Pop! Pop! Pop! Close your eyes -- you can almost smell the corn popping. Popcorn is one of the most universally loved snacks of all time. Everyone seems to love popcorn. It has become one of the most popular snacks found at movie theatres, sporting events, amusement parks, and nearly everywhere else where people gather. Americans in particular are big consumers of popcorn and snacks in general. Which is not surprising considering that popcorn was introduced over 5,000 years ago by the American Indian. It's believed by archaeologists and researchers to be the oldest of five sweet corns: Indian corn, pod corn, popcorn, sweet corn and field corn.
Archaeologists have found 80,000-year-old corn pollen in Mexico City. Because this pollen is almost exactly the same as modern popcorn pollen, researchers believe that "cave people" are likely to have had popcorn.
Popcorn is thought to be originally grown in Mexico but somehow it had spread globally through India and China a great number of years before the first European explorers arrived on North America's shores. The oldest ears of corn ever found were discovered in the Bat Cave of west central New Mexico in 1948 and 1950. Grains of popcorn over 1,000 years old were discovered on Peru's east coast. Preservation methods of the Peruvian Indians was so advanced that 1,000 years later, this corn still pops. The Indians of North and South America popped corn 2,000 years ago. Christopher Columbus, in 1492, observed West Indian natives wearing popcorn as jewelry and used it to decorate ceremonial headdresses. In 1519, Cortes got his first sight of popcorn while invading Mexico and coming into contact with the Aztecs. Popcorn was important snacks for the Aztec Indians, who also used popcorn as decoration for ceremonial necklaces, headdresses and ornaments on statues of their gods. Cortes noted that they referred it as symbolization of goodwill and peace. French explorers, traveling in the Great Lakes region in the early 1600's, mentioned in their documents about the Iroquois Indians use of popcorn. This popcorn was popped in pottery with heated sand. The Iroquois also cooked popcorn soup and popcorn beer. Popcorn was spreading through almost all tribes of North and South America by the time the Pilgrims arrived.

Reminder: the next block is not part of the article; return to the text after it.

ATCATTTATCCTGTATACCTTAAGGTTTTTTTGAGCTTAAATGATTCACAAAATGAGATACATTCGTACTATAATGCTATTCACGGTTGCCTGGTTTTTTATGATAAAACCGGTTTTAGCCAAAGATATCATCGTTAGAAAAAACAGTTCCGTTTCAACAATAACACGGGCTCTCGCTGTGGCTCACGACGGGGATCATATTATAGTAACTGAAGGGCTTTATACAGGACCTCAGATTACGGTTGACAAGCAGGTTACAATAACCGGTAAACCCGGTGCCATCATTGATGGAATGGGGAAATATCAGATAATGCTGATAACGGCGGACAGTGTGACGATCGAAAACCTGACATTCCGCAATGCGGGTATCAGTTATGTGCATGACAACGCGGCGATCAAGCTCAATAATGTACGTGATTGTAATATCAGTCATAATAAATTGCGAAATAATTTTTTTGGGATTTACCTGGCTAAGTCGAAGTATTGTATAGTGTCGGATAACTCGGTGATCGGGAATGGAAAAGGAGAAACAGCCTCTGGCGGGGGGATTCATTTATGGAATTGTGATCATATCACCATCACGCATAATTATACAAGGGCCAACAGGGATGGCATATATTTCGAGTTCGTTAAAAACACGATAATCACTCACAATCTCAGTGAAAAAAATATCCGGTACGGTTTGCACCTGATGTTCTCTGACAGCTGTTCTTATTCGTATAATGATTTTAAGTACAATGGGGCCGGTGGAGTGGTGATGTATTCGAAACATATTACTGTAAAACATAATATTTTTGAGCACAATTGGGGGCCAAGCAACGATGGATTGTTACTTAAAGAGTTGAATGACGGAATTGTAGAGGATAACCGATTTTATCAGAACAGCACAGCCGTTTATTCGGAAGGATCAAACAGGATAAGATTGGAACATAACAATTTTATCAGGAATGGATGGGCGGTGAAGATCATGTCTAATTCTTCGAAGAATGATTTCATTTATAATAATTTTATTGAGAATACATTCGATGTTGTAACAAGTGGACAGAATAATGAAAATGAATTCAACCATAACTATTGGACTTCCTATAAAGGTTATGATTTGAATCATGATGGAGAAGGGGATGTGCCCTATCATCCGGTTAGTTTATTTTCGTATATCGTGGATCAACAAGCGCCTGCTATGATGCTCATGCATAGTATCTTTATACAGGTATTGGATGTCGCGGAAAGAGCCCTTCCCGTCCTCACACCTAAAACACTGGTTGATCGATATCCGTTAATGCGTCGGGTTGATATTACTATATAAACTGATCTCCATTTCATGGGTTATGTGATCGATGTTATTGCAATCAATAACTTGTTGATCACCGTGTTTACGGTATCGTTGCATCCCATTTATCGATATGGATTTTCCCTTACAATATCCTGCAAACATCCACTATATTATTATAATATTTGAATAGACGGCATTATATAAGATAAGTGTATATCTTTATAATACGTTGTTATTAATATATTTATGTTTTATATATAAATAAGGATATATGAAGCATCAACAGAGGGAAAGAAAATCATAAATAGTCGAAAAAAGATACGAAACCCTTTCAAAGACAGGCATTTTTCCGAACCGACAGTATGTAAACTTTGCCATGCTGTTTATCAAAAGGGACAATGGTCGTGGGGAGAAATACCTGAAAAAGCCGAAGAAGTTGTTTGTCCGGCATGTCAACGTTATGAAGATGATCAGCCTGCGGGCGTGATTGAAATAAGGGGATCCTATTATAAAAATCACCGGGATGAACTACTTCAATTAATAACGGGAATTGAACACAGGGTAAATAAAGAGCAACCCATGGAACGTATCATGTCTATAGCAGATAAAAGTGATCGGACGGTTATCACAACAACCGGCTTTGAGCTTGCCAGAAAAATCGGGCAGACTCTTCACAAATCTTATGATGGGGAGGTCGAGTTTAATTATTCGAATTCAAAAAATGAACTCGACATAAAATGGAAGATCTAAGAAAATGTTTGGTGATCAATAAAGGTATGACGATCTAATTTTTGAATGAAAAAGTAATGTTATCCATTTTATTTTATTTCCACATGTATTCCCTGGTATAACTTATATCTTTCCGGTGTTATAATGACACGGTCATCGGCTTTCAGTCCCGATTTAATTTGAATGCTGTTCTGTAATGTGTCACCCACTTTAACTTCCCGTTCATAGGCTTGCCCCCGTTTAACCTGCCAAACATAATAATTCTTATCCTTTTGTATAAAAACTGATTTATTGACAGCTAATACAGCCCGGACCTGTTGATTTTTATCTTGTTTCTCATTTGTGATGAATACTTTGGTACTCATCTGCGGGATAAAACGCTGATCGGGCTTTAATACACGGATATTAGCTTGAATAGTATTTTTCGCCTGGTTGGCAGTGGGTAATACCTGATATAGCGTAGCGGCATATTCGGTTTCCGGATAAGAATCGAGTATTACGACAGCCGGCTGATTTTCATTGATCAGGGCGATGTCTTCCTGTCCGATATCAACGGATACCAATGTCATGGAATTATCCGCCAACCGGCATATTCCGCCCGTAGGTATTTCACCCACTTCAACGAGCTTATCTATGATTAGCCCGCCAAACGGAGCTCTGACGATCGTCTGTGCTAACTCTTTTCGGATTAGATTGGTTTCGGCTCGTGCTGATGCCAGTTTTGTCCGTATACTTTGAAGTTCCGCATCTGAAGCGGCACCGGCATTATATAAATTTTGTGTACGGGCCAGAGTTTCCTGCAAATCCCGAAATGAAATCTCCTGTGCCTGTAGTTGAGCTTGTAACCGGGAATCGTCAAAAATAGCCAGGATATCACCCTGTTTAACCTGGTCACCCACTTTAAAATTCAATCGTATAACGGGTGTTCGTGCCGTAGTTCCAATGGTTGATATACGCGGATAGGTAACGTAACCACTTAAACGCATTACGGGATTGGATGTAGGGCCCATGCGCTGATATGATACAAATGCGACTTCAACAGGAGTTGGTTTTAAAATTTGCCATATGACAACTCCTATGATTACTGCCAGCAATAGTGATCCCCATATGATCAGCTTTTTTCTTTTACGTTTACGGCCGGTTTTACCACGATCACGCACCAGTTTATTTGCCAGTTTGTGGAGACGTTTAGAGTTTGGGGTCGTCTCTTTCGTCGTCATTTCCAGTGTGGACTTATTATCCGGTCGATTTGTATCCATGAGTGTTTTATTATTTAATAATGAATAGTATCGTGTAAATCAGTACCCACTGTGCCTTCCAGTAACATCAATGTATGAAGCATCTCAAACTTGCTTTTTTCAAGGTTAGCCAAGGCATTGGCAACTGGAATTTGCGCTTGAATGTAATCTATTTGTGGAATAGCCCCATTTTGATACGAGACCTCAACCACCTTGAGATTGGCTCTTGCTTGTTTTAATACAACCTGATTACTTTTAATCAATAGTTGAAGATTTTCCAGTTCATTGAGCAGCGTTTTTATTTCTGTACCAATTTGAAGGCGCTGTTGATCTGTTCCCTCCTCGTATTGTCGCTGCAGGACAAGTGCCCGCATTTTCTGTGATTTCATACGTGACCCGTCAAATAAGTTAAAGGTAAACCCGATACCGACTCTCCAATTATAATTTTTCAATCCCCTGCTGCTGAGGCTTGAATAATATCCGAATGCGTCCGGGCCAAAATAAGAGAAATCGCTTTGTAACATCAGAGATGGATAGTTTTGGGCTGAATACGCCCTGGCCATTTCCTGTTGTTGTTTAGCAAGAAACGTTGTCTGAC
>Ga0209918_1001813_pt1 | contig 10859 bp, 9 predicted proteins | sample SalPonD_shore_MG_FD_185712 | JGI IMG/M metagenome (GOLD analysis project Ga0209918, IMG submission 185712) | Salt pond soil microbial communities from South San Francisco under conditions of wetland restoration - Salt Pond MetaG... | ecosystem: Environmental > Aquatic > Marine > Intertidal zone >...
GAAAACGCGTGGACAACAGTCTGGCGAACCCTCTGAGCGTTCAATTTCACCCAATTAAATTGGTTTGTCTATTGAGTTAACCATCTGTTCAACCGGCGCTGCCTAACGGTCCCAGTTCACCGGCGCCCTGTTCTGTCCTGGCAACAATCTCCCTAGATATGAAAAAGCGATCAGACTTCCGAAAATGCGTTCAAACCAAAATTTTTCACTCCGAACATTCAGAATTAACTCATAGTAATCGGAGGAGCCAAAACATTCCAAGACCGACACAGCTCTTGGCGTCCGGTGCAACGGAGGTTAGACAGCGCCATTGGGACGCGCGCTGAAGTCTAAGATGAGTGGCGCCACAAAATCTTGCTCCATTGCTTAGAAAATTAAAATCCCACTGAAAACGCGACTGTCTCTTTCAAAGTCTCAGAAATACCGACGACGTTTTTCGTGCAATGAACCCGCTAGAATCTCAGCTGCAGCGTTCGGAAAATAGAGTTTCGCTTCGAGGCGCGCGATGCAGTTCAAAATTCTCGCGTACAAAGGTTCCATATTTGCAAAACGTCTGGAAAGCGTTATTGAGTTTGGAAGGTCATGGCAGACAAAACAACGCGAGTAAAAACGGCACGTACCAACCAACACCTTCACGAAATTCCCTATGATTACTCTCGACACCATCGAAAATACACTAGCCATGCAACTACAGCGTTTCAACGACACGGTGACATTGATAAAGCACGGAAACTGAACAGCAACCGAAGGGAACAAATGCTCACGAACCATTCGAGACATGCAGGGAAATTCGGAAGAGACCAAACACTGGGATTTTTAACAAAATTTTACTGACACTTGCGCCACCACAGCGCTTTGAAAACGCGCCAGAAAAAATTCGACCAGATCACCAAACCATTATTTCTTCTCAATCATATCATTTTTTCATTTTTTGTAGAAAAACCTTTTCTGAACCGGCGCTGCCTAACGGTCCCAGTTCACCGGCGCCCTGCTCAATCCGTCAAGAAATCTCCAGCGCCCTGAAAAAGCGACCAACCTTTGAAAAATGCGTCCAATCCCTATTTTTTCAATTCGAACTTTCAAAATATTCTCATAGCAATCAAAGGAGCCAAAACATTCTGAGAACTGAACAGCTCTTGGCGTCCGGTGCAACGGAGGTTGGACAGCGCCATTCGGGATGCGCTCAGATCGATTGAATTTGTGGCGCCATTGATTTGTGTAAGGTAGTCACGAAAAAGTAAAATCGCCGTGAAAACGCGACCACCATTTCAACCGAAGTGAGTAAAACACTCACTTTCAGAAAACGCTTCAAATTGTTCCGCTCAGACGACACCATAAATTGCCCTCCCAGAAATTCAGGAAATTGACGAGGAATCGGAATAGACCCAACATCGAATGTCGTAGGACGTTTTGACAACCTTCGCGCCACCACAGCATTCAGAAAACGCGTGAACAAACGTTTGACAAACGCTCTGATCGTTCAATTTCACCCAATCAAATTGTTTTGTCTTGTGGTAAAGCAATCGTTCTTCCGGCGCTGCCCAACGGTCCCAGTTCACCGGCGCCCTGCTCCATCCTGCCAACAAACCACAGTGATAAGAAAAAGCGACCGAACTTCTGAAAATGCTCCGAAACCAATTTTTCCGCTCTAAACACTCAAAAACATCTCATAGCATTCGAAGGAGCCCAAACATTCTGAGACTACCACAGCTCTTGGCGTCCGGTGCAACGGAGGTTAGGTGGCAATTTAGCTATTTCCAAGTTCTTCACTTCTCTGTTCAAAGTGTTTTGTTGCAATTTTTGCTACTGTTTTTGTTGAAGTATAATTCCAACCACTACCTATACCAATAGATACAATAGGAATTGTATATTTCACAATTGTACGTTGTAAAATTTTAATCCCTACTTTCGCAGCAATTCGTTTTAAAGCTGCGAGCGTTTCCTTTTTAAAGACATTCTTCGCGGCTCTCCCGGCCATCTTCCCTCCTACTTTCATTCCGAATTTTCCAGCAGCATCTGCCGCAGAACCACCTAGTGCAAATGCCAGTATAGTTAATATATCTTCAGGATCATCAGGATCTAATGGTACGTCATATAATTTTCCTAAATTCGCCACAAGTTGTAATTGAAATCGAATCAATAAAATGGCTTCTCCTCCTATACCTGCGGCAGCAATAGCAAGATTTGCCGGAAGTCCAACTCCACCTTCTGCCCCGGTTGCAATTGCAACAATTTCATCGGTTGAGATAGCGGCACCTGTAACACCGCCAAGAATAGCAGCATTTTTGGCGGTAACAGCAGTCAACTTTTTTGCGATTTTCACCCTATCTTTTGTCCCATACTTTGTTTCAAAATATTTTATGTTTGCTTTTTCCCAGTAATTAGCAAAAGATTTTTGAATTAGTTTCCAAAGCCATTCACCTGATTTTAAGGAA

Popcorn was very popular from the 1890s until the Great Depression. Popcorn carts were seen on every street always following the crowds after its invention in 1885. The tasty snacks were sold throughout parks, fairs, carnivals, conventions and expositions. Home versions of popcorn poppers were invented in 1925 and quickly bought up by those able to afford them. During the Depression, popcorn at 5 or 10 cents a bag was one of the few luxuries unemployed could afford. While other businesses failed, the popcorn business thrived. During World War II, when sugar was rationed, Americans changed their habits of eating other popular kind of snacks -- they ate three times as much popcorn as they had before. The popcorn industry fell into decay during the early 1950s, when television became popular. Attendance at movie theatres dropped and, with it, popcorn consumption. Microwave popcorn (1940) has already accounted for $240 million in annual U.S. popcorn sales in the 1990s. Today Americans eat over one billion pounds of popcorn per year. The average American consumes approximately 70 quarts per person yearly.